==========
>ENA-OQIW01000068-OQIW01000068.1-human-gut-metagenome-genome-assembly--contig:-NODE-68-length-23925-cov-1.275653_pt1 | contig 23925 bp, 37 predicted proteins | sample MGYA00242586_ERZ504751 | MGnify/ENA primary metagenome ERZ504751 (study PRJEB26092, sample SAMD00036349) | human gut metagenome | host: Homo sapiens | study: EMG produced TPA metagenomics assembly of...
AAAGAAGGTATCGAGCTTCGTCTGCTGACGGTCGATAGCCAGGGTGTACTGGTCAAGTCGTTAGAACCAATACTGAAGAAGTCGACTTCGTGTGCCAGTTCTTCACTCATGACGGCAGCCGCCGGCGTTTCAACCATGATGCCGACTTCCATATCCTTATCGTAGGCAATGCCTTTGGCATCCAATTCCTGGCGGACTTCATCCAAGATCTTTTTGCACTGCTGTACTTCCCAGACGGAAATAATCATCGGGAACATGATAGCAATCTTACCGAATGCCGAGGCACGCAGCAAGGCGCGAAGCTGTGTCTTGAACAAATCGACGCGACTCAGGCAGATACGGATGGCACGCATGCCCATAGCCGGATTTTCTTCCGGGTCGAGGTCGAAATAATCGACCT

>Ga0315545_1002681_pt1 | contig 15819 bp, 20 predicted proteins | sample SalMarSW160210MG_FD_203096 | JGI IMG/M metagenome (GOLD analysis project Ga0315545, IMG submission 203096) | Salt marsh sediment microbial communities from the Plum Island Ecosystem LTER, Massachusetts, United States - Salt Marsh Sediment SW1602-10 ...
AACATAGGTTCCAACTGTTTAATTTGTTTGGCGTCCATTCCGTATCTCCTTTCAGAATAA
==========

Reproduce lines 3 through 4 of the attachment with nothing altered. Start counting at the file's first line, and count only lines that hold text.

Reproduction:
>Ga0315545_1002681_pt1 | contig 15819 bp, 20 predicted proteins | sample SalMarSW160210MG_FD_203096 | JGI IMG/M metagenome (GOLD analysis project Ga0315545, IMG submission 203096) | Salt marsh sediment microbial communities from the Plum Island Ecosystem LTER, Massachusetts, United States - Salt Marsh Sediment SW1602-10 ...
AACATAGGTTCCAACTGTTTAATTTGTTTGGCGTCCATTCCGTATCTCCTTTCAGAATAA